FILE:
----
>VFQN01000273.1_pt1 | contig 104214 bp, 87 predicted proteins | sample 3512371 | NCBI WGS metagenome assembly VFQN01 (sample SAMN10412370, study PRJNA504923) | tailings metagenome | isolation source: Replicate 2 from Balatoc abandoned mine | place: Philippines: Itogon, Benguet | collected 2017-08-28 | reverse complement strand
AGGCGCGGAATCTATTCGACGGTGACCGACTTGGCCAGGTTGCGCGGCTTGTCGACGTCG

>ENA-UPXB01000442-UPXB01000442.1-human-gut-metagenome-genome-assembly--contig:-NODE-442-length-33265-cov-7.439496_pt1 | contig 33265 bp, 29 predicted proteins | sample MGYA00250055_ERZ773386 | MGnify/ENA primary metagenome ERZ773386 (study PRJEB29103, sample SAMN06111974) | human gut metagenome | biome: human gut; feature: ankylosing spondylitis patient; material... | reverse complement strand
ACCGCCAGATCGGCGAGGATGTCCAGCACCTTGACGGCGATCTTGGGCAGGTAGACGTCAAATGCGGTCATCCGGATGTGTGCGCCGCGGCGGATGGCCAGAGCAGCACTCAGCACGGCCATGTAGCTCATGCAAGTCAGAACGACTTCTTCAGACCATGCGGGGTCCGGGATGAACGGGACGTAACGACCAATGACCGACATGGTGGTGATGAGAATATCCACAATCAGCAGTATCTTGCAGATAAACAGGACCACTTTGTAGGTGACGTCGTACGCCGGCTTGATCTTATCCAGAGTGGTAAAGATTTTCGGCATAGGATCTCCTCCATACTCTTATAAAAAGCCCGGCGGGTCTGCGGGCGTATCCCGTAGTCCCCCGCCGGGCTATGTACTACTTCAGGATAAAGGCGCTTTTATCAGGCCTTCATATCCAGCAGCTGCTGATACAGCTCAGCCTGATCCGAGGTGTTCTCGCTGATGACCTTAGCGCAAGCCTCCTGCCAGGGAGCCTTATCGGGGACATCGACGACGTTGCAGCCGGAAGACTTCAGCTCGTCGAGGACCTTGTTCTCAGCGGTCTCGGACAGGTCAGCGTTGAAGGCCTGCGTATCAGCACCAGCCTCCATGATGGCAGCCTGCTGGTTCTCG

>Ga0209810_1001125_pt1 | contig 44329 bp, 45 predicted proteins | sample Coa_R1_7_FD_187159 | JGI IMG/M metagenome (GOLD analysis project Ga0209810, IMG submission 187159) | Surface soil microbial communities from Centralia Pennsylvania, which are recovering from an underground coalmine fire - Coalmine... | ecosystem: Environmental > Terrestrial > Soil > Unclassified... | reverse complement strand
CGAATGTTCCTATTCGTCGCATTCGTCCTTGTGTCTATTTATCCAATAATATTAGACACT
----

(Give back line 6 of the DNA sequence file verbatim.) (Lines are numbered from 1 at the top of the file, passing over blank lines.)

CGAATGTTCCTATTCGTCGCATTCGTCCTTGTGTCTATTTATCCAATAATATTAGACACT